Read Rebecca's anthropologically awesome adventures!See reading materials and other websites that makes Rebecca tick!Search through Rebecca's anthropologically awesome adventures!Meet Rebecca and follow her lead!

Fall 2015

Saturday: April 30, 2016

It was a mistake.

I taught two intro physical courses which were fine. I shine best there – I am excited about sharing the class that converted me with others, and I’ve taught it several times to have worked out a lot of the kinks. The students were overall a good group and participated; really, it was a dream. My reviews, as always for that class, were very high.

I taught an intro cultural course online; that just bogged me down too much and I experienced many technical errors that drove my students and I crazy. I even got low reviews from that course, though I am not sure why as the evaluations have not been sent to me. I imagine it is my stance on technical issues – they are the responsibility of the student (I was, of course, directly working with the IT department to try to sort them out, but it was on the student to prove they weren’t just lying; I made it very clear to take screen shots as evidence and I can’t help it if students do not pay attention).

But then I also taught two other courses, neither of which I probably had any business doing, but that is just a symptom of how dysfunctional my department is at the moment. I looked at it like a challenge – I love learning, and this would teach me something I didn’t already know. But it was an overall awful experience because coming off of my 8-week fieldwork and jumping into 5 classes did not allow me to prep in advance. And day after day, I was barely reading ahead, and pulling together lectures. Talk about missing sleep, which really doesn’t help a person cope. But, on its own, that might have been manageable. Might.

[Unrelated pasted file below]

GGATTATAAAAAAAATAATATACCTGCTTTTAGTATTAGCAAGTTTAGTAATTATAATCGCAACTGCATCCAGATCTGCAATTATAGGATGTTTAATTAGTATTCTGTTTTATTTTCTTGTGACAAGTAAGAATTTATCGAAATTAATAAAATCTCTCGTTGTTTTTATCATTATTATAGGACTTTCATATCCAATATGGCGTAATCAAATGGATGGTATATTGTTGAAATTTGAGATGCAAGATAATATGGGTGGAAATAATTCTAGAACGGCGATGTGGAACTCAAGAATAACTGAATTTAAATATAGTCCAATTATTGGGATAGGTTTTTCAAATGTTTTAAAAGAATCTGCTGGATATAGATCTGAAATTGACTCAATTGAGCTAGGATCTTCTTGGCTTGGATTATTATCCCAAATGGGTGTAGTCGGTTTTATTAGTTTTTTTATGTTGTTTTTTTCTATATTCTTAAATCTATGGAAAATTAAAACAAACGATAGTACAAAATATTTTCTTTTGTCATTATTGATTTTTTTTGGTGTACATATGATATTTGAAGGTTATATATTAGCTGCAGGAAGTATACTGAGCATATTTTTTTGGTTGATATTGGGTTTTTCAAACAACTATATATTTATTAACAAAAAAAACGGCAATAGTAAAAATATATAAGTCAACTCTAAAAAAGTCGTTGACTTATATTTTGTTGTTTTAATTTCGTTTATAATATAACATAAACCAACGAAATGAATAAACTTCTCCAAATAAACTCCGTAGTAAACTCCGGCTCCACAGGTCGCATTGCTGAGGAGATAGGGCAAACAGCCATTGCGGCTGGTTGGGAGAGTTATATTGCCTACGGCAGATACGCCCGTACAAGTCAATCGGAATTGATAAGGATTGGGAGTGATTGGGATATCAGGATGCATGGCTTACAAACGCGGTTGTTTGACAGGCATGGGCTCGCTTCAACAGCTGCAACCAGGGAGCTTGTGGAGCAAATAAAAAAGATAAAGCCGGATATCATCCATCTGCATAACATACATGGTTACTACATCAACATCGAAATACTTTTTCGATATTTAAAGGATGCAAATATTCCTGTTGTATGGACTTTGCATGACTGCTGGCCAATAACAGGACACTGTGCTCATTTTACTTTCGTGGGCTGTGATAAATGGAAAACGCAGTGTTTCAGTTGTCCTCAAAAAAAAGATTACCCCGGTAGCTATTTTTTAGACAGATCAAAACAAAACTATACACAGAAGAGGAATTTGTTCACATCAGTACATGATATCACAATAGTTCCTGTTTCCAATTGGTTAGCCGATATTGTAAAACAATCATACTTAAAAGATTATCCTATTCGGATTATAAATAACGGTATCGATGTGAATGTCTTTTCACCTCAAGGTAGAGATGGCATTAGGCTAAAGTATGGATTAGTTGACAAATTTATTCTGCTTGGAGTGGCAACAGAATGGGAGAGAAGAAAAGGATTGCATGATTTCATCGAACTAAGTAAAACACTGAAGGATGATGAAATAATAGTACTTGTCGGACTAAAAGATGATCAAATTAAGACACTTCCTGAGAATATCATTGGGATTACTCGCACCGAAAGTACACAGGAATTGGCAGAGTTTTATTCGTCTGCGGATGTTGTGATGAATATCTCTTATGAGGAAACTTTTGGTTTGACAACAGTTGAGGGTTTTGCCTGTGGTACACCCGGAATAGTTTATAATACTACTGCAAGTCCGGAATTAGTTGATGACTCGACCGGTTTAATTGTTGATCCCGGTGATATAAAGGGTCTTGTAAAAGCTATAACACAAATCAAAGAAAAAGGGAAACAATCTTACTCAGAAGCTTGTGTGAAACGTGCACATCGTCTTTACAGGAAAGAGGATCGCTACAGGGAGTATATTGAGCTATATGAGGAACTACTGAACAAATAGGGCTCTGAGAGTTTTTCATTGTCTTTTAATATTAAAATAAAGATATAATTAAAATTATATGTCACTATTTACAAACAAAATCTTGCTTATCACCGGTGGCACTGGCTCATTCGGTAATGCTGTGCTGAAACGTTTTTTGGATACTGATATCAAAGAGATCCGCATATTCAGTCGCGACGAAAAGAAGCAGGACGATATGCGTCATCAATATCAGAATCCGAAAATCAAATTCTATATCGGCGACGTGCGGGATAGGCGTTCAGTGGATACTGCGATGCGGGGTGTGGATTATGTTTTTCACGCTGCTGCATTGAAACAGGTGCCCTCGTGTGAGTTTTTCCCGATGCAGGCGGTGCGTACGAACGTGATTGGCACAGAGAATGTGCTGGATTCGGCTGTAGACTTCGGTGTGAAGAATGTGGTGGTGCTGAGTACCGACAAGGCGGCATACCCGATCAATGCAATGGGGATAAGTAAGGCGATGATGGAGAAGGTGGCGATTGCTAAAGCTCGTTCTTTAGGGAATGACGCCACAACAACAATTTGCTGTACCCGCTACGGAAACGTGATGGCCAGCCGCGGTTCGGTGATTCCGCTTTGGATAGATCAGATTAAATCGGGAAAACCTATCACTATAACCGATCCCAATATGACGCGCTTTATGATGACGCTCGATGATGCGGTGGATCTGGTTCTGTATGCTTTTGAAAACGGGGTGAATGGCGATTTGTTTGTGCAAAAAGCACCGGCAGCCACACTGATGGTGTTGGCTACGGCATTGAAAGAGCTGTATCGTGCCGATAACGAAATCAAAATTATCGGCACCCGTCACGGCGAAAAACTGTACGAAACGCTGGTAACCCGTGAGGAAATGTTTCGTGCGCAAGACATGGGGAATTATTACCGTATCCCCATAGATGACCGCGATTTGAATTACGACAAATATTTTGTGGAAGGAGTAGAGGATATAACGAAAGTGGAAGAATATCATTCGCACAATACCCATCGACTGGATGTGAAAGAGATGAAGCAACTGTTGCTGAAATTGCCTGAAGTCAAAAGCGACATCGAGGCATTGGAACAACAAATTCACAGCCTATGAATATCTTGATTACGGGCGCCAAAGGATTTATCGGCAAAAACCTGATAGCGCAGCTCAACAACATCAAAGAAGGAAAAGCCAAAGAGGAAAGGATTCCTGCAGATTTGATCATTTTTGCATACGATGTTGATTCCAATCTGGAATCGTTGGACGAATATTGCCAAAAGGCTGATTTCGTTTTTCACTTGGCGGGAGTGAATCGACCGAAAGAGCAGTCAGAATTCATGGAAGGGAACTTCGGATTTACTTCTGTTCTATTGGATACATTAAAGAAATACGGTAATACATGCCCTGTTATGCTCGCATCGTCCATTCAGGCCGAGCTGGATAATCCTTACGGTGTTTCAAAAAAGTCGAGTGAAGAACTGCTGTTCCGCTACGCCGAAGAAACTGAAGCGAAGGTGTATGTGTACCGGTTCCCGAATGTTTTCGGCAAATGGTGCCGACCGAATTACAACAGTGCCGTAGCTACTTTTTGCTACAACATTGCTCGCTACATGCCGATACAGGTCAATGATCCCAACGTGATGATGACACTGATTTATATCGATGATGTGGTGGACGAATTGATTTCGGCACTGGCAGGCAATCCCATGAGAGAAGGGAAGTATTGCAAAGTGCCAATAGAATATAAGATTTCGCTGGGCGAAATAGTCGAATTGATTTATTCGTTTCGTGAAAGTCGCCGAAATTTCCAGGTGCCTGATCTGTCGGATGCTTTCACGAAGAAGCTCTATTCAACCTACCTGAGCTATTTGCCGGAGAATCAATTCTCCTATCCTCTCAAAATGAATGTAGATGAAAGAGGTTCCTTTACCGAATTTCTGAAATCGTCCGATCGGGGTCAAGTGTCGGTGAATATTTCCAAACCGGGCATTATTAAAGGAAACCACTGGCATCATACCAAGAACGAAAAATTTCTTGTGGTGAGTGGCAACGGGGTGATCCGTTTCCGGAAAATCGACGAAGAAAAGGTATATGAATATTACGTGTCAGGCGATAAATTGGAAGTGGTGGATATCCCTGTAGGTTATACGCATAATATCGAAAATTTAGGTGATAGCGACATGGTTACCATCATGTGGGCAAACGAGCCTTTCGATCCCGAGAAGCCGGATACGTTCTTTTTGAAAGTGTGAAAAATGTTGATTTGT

But I quickly found out that I did not have the foundation necessary to even teach one of the classes: human biological variation. I knew so little that I spent most of my hours teaching myself. Further, the book I selected was almost only about blood groups. How do you make 7 weeks work of lecture about blood groups? They are different; you find them in different geographical regions; they might protect against different things; I get all that – so? I was so bored, and so lost, that it was a bad combination on top of being so overwhelmed. And the class had all of 5 students, none of them anthropology students, and sometimes up to three wouldn’t show. I couldn’t get them to talk or even be excited on lab days (once we even extracted our own DNA and no one cared at all). It was terrible. Hate is actually the appropriate word I could use. That was my 200 level course. The reviews were meh.

My 400 level course was better – I was in familiar territory with human evolution, but it isn’t my focus. I had I think 7 students, all anthropology majors, and it was better. I struggled with it often, but I liked the material, and the students were much more engaged. I am not sure why, truly, but my reviews were high, with comments such as “the department needs to stop messing around and hire her permanently”, or that “she should get a raise”. Literally, I have no idea where that stuff came from, but it at least helped balance out how I felt with the other class.

I did not have time for anything outside of work. I watched maybe an hour of TV a week to unwind. My brother stayed with us for a month and witnessed my slow demise. I at least used him as an excuse to escape work for a few minutes at a time, but generally my husband and he kept each other company. Boy was not happy about my job, but at least working in an industry often requiring long hours (and being the business owner and sole employee currently), he gets it.

I knew I would never do that again. Yet, I had another semester to get through with my contract, didn’t I? I contemplated quitting so many times – so what if I broke my contract? Academia was not for me. A lot of gloomy google searches took place, and I feel for all the people out there who did have to quit mid-semester.

I spent winter break trying to prep ahead for this semester’s courses – I was excited about them all, but being burnt out is a real mental wall. I did what I could, and knew that right around spring break, I would be right back to where I was in the fall of 2015. More on that later.

See other entries with similar topics:

Leave a remark!

*What is your name?

*What is your email? (Not published.)

What is your web address? (Optional)

(Required fields denoted with *.)

World Map World Map copyright 2011 and beyond